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Today’s Show:

Subwoofer Basics aka Subwoofer 101

Its been a while since we talked about subwoofers and since the subwoofer has the single biggest impact in your home theater experience. We thought it would be good to go over some basics in what to look for and how to setup your subwoofer.

How much subwoofer do I need?

This is a hard question to answer because everyone has a different take. We’ll give you the HT Guys take. Get the biggest one you can afford!! If you think about it, having a larger subwoofer being used at lower levels is actually better for the unit adding to the reliability. Plus the larger subs have an easier time with producing lower frequencies. So if budget and wife acceptance are not issues go big, bigger than you need for your room. Otherwise here are some loose guidelines:

  • Small room – 1200 – 1500 cubic feet (34 – 42.4 cubic meters)10 inch sub
  • Medium room 1500 – 5000 cubic feet (42.4 – 141.6 cubic meters) 12 – 14 inch sub
  • Large room greater than 5000 cubic feet (141.6 cubic meters) 16 inch sub (possibly two)

Where is the best place to put subwoofer in the room?

Wherever the wife allows! In all seriousness this can be a form over function process. Typically we say in the front of the room in a corner. By placing it in a corner you can accentuate the deep bass that shakes you to the core! But if you like punchy bass, put the subwoofer close to you. Keep in mind that the room may cause unwanted reflections that can muddy the bass so finding the optimal placing may require you to do the subwoofer crawl. For this you need to place the subwoofer at the listening position and then crawl on the floor while listening to a familiar bass track. The spot where it sounds the best is where you should place the subwoofer. Now this may not be practical so your only other option is to use sound dampening techniques to stop the unwanted reflections. We talked about a few in Podcast #432 Home Theater Acoustic Treatments.

How do I connect my subwoofer?

There is a lot of talk on this subject. Some people claim that you need a special subwoofer cable that can cost in the hundreds of dollars. For this we turn to the experts at HSU Research. They state that all you need to connect their subwoofers to your receiver is a mono RCA cable. Less than $5! If your subwoofer has an LFE input plug the RCA cable into it. If it has L/R inputs use a y-adapter to plug the same signal into both the left and right inputs.

What crossover frequency should I use?

Before we talk about crossover we want to discuss setting your speaker size in your receiver and for this we turn to  Ray Coronado of SoCalHT.com. He says make sure your speakers are set up as small. Ray says large speakers can reproduce sounds from 20Hz up to 20KHz and the vast majority of speakers can not do this. Now that you have your receiver configured properly for your speakers lets turn to crossover.

If you have small (in size) speakers they typically can’t do much on the lower end so set your crossover at 100hz. You may want to go as high as 120Hz. Play some test material with a lot of bass and change the crossover. Settle on the one that sounds the best. If you have floor standing speakers you should set your crossover at 70Hz and work your way up. The typical setting is 80Hz.

What is this Phase Knob all about?

From the SVS Manual:

Think of long bass waves as conflicting or enhancing each other, depending on the timing of their arrival at your listening location (either together, or not). Set phase to zero if your AVR offers settings for the distance from your seat to your subwoofer. Adjust in small steps for smooth sound with music playing if your AVR lacks a subwoofer distance setting.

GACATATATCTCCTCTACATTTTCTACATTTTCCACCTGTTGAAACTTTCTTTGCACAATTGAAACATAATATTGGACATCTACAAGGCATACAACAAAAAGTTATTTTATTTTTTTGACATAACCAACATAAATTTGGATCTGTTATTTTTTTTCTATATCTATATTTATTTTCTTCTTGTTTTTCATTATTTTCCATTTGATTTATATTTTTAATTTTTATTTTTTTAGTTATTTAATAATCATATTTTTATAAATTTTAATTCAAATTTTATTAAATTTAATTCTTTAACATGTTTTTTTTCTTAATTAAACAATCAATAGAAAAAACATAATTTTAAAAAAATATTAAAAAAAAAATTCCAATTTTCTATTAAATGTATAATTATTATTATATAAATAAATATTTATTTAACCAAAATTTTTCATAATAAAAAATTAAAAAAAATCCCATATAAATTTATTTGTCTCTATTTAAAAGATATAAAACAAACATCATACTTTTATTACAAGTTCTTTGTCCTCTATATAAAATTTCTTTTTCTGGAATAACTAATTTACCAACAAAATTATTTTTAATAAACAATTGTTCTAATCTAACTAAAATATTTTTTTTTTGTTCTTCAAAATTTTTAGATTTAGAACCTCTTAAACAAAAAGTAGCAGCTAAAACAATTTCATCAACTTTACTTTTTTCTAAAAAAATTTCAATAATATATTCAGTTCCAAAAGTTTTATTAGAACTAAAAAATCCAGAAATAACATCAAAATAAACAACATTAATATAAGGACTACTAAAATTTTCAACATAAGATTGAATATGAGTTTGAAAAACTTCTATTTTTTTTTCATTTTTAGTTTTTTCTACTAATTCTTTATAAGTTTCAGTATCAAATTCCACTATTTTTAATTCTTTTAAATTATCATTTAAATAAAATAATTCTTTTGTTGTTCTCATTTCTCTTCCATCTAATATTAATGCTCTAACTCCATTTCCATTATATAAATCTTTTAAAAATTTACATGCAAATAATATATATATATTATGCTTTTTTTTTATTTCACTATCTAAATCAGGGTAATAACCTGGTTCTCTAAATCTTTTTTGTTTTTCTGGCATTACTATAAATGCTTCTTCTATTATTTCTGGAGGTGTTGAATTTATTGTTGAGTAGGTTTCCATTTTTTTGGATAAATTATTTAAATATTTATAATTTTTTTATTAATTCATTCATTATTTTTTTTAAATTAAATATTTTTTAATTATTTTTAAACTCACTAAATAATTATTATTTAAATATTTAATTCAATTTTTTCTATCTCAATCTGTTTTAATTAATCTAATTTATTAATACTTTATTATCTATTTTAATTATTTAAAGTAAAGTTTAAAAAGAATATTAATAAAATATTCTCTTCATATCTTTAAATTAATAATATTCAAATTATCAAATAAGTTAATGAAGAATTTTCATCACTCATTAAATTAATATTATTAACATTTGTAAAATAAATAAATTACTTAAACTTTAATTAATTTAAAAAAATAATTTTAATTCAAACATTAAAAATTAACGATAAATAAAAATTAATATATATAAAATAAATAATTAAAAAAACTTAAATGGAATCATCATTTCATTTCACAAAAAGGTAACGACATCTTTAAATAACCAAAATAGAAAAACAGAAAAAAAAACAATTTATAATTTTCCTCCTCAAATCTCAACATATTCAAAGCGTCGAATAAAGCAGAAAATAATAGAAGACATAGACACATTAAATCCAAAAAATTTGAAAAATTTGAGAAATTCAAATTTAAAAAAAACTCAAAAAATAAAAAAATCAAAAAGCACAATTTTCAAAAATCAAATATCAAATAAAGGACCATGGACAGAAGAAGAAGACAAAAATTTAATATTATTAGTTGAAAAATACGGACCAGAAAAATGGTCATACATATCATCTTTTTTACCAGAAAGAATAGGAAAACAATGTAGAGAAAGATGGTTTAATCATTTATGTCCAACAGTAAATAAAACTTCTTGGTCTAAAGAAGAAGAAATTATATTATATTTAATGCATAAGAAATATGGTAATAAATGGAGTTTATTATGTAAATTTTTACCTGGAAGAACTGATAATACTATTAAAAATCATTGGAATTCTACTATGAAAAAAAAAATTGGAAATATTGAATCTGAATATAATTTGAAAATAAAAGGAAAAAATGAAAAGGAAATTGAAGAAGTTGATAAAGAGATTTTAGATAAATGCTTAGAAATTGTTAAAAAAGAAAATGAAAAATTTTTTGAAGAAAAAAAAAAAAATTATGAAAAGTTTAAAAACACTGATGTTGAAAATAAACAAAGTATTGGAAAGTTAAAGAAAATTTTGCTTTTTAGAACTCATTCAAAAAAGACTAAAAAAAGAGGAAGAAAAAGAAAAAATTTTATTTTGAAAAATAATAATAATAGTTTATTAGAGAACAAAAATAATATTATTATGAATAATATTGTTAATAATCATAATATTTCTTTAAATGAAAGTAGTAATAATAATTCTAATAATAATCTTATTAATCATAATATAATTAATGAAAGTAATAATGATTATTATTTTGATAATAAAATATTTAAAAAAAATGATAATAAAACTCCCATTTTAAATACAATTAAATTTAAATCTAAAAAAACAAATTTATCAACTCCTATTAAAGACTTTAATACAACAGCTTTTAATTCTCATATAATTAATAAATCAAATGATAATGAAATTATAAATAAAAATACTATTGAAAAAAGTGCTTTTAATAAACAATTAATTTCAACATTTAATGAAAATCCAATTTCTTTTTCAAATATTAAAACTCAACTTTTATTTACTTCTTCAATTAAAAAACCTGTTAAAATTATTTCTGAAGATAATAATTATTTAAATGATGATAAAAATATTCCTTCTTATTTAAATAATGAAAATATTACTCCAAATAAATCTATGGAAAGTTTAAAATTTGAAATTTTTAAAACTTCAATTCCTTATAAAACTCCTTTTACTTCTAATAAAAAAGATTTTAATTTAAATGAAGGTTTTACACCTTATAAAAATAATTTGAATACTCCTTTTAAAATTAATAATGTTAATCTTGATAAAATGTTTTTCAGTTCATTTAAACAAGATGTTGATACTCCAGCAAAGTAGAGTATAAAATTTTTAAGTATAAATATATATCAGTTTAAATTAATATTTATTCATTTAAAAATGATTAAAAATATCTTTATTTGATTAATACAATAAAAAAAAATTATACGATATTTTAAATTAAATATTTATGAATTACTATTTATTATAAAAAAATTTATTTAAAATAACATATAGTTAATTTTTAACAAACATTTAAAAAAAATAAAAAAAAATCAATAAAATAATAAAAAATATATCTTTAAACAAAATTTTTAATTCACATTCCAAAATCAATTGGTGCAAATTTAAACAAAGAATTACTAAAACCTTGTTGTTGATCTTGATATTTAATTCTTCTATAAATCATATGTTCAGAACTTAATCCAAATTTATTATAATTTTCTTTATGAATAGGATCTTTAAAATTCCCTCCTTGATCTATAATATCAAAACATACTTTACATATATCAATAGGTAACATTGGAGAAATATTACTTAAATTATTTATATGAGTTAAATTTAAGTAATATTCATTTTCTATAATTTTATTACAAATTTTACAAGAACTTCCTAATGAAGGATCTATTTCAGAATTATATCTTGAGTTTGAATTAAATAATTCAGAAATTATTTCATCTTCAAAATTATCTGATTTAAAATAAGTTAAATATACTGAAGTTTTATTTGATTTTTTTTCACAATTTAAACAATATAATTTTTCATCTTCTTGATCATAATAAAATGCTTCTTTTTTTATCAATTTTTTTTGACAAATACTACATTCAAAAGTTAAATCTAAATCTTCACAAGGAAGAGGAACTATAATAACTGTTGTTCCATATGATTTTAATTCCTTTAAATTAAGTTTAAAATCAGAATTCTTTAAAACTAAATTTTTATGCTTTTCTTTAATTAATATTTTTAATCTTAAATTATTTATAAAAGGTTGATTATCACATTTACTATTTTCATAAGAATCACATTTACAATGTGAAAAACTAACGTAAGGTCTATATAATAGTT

In other words your AVR’s EQ/Calibration process will adjust for phase issues.

Speaking of EQ? Is it a good idea to use the Auto Calibration with my subwoofer?

Yes, but make sure your subwoofer is is setup to output the flattest response it can from the factory. Like in the above section set the phase to zero and close the appropriate ports on VTF subwoofers.

What is a Variable Tuning Frequency Subwoofer?

Unlike a Single Tuning Frequency subwoofer where the bass characteristics are fixed. The Variable Tuning Frequency Subwoofer can vary is bass characteristics by using ports that can be opened and closed. You can set up the subwoofer for lower bass extension or more headroom. The main benefit is that you can get the exact subwoofer sound that you want!

Course Summary

Like we said at the top, these are just the basics. There is so much science that we didn’t even get into. Perhaps another day. In reality the science doesn’t matter for most of us as long as we can get the best sound out of our home theaters. We hope that this basic introduction will help you along the way!

 

Download Episode #608


Posted by The HT Guys, November 8, 2013 12:06 AM

About The HT Guys

The HT Guys, Ara Derderian and Braden Russell, are Engineers who formerly worked for the Advanced Digital Systems Group (ADSG) of Sony Pictures Entertainment. ADSG was the R&D unit of the sound department producing products for movie theaters and movie studios.

Two of the products they worked on include the DCP-1000 and DADR-5000. The DCP is a digital cinema processor used in movie theaters around the world. The DADR-5000 is a disk-based audio dubber used on Hollywood sound stages.

ADSG was awarded a Technical Academy Award by the Academy of Motion Picture Arts and Sciences in 2000 for the development of the DADR-5000. Ara holds three patents for his development work in Digital Cinema and Digital Audio Recording.

Every week they put together a podcast about High Definition TV and Home Theater. Each episode brings news from the A/V world, helpful product reviews and insights and help in demystifying and simplifying HDTV and home theater.